Factsheet CCQI Verbesserte Waldbewirtschaftung (Englische Version)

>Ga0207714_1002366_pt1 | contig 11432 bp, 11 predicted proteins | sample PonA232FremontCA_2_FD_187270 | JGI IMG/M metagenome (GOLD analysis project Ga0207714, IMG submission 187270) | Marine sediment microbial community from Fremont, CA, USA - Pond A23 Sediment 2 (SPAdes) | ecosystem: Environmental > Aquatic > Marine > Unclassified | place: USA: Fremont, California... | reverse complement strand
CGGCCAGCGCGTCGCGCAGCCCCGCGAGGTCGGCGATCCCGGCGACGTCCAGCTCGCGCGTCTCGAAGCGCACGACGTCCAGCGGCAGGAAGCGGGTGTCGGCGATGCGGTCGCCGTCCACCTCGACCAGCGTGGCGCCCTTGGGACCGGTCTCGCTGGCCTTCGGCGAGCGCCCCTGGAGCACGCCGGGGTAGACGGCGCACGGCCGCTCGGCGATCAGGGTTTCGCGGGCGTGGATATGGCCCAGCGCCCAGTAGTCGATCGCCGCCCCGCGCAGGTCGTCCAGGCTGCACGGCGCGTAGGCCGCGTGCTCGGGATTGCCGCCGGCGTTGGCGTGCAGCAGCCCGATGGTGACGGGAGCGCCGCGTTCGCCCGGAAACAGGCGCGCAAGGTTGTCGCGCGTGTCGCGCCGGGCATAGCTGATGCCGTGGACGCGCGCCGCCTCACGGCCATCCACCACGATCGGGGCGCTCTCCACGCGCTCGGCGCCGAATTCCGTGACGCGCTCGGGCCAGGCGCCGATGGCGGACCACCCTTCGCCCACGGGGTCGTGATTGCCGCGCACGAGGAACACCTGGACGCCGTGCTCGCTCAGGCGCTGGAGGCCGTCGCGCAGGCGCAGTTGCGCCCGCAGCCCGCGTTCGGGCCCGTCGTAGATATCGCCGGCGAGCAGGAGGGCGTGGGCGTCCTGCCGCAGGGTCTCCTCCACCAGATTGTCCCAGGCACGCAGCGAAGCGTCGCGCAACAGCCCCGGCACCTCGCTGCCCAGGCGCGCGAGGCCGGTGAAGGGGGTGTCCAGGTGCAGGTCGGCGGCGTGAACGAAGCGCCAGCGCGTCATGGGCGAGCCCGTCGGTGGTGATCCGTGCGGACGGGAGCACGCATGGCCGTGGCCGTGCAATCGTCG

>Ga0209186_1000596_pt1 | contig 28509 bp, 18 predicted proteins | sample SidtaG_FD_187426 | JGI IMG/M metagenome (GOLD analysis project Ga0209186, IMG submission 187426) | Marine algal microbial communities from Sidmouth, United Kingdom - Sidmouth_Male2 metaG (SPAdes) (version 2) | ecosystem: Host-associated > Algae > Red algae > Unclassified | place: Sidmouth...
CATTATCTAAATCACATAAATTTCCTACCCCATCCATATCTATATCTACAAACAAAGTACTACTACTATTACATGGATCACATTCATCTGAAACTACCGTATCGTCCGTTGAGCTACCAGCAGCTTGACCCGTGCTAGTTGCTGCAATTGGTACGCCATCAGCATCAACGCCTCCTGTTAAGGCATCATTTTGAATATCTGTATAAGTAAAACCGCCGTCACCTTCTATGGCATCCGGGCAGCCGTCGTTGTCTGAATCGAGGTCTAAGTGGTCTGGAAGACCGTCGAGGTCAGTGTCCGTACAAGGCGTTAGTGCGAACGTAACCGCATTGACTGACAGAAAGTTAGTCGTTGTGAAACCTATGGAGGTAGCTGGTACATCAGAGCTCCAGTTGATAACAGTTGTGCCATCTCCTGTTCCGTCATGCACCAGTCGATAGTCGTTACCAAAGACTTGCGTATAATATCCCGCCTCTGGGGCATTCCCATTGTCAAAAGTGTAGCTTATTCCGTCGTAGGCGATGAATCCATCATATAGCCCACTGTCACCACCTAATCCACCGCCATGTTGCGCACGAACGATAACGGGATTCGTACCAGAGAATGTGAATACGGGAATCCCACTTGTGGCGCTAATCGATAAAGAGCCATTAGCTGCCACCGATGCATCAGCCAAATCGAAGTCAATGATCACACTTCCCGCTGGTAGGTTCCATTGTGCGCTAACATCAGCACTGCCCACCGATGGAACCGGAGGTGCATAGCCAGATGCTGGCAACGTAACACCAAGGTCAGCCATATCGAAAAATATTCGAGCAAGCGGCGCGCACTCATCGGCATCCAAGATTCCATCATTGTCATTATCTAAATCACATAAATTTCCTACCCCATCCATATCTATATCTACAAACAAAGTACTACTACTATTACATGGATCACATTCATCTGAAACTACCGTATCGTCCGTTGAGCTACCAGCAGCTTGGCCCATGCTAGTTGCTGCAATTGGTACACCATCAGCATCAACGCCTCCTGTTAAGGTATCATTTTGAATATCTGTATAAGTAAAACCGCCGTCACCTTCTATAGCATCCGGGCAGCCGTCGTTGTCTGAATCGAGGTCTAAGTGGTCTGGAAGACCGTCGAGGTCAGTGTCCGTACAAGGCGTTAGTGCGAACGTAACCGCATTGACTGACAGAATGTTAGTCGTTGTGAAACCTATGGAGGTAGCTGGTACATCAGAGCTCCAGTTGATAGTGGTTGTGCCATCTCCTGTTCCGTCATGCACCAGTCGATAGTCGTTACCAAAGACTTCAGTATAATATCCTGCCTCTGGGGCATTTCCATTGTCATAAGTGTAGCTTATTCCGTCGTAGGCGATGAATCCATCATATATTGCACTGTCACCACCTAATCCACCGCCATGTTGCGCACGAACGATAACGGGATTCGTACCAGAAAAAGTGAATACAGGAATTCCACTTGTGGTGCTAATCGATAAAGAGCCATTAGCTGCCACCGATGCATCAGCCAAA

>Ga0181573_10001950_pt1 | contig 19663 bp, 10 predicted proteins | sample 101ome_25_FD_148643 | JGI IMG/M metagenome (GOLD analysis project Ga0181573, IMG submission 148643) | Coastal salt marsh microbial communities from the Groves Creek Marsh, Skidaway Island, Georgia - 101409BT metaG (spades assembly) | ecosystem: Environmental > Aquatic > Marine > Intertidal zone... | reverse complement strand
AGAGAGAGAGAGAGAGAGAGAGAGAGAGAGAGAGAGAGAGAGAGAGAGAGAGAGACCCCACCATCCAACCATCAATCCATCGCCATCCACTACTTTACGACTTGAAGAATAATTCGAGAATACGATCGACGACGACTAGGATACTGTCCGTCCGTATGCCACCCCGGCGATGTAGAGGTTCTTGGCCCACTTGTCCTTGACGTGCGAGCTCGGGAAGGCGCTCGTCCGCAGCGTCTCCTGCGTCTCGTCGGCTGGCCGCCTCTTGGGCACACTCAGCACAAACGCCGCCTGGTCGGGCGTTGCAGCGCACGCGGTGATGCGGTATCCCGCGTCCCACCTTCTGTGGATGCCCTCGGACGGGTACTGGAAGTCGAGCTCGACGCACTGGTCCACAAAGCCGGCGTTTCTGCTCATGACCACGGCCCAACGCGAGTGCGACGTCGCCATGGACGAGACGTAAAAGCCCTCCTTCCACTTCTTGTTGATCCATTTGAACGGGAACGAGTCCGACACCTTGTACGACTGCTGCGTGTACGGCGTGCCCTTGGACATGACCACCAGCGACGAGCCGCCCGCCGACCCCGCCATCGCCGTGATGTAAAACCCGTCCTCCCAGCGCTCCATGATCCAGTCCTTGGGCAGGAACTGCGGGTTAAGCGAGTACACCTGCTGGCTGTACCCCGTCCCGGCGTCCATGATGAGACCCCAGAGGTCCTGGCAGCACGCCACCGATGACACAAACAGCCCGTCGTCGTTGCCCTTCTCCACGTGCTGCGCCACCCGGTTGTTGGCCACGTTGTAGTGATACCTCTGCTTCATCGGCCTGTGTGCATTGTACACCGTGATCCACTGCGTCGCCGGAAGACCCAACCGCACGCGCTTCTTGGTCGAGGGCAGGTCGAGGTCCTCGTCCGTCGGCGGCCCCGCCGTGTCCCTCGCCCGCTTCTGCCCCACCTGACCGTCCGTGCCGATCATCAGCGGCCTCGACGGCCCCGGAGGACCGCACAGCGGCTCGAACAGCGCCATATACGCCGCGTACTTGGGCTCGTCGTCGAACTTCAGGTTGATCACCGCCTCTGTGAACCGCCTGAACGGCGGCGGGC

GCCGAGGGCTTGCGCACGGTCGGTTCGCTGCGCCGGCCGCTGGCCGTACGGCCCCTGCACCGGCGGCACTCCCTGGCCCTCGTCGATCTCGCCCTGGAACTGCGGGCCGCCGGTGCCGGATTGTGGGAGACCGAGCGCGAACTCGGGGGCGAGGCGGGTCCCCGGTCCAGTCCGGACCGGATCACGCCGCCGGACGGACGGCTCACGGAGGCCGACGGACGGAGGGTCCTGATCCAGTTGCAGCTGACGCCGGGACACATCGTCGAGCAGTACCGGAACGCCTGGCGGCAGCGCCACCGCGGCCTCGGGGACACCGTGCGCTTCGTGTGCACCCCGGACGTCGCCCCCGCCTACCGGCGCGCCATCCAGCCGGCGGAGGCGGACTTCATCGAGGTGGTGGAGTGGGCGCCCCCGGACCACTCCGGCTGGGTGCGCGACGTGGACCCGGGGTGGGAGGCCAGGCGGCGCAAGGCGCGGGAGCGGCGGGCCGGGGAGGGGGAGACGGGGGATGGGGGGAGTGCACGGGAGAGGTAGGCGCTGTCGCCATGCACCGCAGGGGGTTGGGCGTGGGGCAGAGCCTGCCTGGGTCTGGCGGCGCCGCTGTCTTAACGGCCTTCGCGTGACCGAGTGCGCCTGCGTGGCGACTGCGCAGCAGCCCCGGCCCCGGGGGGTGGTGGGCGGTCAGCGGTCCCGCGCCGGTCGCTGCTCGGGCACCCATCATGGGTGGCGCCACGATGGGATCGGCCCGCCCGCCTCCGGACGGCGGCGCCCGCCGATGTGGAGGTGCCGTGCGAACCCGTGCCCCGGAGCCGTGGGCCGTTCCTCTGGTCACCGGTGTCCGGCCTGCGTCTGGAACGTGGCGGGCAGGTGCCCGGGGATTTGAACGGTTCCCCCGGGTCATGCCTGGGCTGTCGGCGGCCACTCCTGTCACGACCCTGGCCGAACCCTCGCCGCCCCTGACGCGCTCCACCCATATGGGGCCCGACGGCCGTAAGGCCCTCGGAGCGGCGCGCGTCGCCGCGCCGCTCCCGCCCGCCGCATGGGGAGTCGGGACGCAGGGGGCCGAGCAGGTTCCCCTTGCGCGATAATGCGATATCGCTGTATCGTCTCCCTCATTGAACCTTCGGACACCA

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IFM serves as an umbrella term for a broad array of forest management practices aiming at increasing or maintaining forest carbon stocks. IFM projects often combine several activities or management practices and sometimes change them over time. This broad spectrum of activities  will be presented and evaluated in more detail in this factsheet. The additionality risk depends on what activities are being implemented, as the  costs, benefits, barriers, and the influence of carbon credit revenues differ among activities. An additionality risk common to all IFM activities is  the lack of systemic checks for new legal requirements that could mandate the implementation of the project at a later stage. All quantification  methodologies assessed are likely leading to significant overestimation of emission reductions or removals. Key shortcomings include  insufficient leakage deductions and high uncertainties in baselines. The project type has material non-permanence risks as forests are in  jeopardy of being destroyed or degraded. Carbon crediting programs address these risks differently, leading to a range of non-permanence  scores. Increasing carbon stocks in forests is essential for achieving the transition to net zero emissions. Sustainable development benefits of  the project are highly dependent on the implemented activities.